July 22, 2016

Possible Third Year for USPSTF Guideline Moratorium

The American College of Radiology (ACR) supports a recent proposal in the House of Representatives to add an additional year to the current two-year delay for the implementation of U.S. Preventive Services Task Force (USPSTF) screening mammography recommendations.

The proposal to extend the moratorium until 2019 appeared in amended language in the House version of the Departments of Labor, Health and Human Service and Education and Related Agencies Appropriations Act (Labor-HHS Appropriations). Although the version of the appropriations bill that passed out of subcommittee did not include the provision, it was ultimately included as part of a manager’s amendment offered by subcommittee chairman Rep. Tom Cole (R-OK) during full committee consideration of the measure.

In January 2016, the USPSTF finalized recommendations assigning a “C” grade to routine mammography screening of women ages 40–49. The Task Force gave a “B” grade only to biennial mammography screening in women ages 50–74. The Affordable Care Act (ACA) only requires private insurers to cover exams or procedures given a grade of “B” or higher by the USPSTF.

The Consolidated Appropriations Act of 2016 placed a moratorium on those recommendations. As a result, private insurers are required to cover annual mammography screening without copayments for women 40 and older through January 1, 2018. The additional one-year moratorium, which has now been included in both the Senate and House Labor-HHS appropriation bills, is an important legislative priority for ACR.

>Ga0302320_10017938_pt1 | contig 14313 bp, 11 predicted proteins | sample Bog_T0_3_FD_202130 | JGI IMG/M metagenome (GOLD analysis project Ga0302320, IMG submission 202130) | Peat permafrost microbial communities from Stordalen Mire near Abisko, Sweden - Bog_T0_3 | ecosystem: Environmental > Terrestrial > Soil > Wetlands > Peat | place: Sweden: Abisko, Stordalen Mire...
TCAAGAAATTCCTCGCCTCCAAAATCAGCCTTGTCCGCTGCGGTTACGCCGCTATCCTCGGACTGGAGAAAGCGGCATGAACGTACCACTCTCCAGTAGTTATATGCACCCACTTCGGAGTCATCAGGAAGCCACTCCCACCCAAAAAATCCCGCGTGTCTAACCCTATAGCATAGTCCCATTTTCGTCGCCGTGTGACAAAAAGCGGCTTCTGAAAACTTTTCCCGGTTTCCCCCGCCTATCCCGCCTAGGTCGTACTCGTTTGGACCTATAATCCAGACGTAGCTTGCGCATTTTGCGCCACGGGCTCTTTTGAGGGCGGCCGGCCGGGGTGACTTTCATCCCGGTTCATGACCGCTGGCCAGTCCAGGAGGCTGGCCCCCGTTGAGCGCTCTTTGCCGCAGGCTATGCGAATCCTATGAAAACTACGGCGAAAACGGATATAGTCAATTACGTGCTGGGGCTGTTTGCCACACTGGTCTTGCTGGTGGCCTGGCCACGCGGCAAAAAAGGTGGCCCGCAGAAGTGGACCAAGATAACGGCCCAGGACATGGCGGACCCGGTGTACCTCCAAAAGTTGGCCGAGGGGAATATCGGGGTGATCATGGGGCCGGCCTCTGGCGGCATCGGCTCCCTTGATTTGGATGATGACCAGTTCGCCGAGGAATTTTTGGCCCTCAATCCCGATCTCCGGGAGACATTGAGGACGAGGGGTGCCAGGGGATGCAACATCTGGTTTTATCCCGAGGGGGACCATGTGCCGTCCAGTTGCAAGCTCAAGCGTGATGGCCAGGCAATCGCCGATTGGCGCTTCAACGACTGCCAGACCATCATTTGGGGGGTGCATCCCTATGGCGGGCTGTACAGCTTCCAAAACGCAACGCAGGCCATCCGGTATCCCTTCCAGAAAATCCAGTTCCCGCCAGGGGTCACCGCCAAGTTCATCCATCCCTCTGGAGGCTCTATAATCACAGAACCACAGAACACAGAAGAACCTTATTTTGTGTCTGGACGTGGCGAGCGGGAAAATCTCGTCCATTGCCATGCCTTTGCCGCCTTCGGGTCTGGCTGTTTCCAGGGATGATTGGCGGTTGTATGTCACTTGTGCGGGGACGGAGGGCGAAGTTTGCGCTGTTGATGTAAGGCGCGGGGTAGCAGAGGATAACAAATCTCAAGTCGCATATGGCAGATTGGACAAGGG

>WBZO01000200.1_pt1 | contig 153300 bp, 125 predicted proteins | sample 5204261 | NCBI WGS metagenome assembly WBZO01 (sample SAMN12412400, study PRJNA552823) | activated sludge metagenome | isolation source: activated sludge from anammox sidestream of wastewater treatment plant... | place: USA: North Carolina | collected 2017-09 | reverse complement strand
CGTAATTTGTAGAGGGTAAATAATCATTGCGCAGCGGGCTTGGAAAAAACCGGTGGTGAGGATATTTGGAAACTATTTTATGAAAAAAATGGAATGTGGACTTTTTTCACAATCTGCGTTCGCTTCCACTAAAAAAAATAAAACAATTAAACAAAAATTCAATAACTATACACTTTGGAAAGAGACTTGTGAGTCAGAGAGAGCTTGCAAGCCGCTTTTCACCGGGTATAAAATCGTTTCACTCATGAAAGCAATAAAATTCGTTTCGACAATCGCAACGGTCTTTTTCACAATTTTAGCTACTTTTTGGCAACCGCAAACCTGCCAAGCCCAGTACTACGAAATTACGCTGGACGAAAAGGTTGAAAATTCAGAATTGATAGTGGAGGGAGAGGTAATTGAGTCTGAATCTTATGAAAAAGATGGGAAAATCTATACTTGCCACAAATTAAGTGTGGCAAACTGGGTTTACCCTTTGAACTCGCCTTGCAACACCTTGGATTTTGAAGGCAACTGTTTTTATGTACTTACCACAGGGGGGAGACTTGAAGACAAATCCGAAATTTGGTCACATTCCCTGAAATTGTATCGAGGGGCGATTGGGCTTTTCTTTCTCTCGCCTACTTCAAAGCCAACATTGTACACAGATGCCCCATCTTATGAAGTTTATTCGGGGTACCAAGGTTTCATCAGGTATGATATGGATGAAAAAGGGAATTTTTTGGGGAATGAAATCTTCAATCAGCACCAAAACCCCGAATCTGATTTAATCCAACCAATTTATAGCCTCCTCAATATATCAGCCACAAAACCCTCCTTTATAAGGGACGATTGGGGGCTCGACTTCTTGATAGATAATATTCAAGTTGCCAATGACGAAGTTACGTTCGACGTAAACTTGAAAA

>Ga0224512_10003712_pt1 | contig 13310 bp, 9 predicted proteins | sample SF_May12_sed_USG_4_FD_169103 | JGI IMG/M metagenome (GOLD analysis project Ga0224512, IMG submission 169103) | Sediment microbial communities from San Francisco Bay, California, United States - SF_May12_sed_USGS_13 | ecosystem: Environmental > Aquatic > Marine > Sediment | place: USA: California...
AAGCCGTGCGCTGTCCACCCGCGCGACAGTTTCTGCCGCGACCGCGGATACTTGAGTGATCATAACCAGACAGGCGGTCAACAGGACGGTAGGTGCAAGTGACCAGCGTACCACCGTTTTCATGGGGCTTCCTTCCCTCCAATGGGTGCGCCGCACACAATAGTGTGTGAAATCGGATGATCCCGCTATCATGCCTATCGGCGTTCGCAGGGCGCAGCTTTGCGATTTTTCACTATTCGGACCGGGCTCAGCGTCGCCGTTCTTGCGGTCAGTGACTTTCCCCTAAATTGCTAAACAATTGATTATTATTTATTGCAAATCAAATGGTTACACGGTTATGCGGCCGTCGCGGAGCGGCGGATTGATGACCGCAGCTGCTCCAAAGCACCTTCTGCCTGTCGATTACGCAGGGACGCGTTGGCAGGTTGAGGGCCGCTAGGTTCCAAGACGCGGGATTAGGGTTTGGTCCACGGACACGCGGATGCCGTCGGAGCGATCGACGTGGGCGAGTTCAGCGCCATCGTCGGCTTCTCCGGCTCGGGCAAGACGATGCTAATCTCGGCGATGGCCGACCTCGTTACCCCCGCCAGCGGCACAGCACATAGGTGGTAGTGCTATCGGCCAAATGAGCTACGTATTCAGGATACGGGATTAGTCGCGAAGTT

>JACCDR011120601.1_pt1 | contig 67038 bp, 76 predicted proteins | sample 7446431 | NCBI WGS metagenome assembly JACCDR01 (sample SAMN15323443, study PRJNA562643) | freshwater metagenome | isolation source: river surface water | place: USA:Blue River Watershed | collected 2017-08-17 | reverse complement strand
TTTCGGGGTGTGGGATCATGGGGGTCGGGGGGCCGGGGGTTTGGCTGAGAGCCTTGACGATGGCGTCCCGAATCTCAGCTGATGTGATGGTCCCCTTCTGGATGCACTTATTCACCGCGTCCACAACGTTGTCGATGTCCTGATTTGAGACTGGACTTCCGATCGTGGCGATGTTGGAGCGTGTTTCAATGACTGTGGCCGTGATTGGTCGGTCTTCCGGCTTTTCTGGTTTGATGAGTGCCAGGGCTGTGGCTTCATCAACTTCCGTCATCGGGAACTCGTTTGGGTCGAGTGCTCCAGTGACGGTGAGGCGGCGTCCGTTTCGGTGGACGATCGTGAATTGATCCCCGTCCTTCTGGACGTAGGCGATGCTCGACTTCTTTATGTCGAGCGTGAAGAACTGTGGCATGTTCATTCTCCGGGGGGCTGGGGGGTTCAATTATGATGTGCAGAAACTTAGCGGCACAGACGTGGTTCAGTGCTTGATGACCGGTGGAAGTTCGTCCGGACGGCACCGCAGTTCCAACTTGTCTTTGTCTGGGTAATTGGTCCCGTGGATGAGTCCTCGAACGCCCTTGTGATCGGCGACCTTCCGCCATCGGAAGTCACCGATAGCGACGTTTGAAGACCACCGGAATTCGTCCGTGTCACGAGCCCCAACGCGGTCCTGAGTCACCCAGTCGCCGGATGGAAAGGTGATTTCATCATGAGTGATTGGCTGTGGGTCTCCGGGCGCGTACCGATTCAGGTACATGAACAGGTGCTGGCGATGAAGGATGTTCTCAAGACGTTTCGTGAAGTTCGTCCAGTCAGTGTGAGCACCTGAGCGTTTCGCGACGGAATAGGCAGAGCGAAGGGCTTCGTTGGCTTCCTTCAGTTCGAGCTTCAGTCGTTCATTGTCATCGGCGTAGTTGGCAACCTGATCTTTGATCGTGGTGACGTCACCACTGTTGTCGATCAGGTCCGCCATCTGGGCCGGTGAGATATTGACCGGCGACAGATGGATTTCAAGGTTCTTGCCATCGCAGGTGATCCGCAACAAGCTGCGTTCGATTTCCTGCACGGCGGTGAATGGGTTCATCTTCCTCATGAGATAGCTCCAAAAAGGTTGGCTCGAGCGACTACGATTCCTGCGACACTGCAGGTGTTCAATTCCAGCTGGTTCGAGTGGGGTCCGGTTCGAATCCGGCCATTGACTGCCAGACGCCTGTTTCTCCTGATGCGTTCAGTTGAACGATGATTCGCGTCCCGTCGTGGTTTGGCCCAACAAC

In order to become law, the language will need to be included in a final spending package that is passed by both the full House and Senate and signed in to law by the President.

Labor-HHS appropriation bills are notoriously controversial and often only get passed in the context of a continuing resolution or omnibus bill that combines two or more appropriations bills into a large “must-pass” spending measure. However, having been included in both the House and Senate Labor-HHS appropriation bills, the additional one year moratorium provision is extremely well-positioned to be included in whatever measure ultimately becomes law.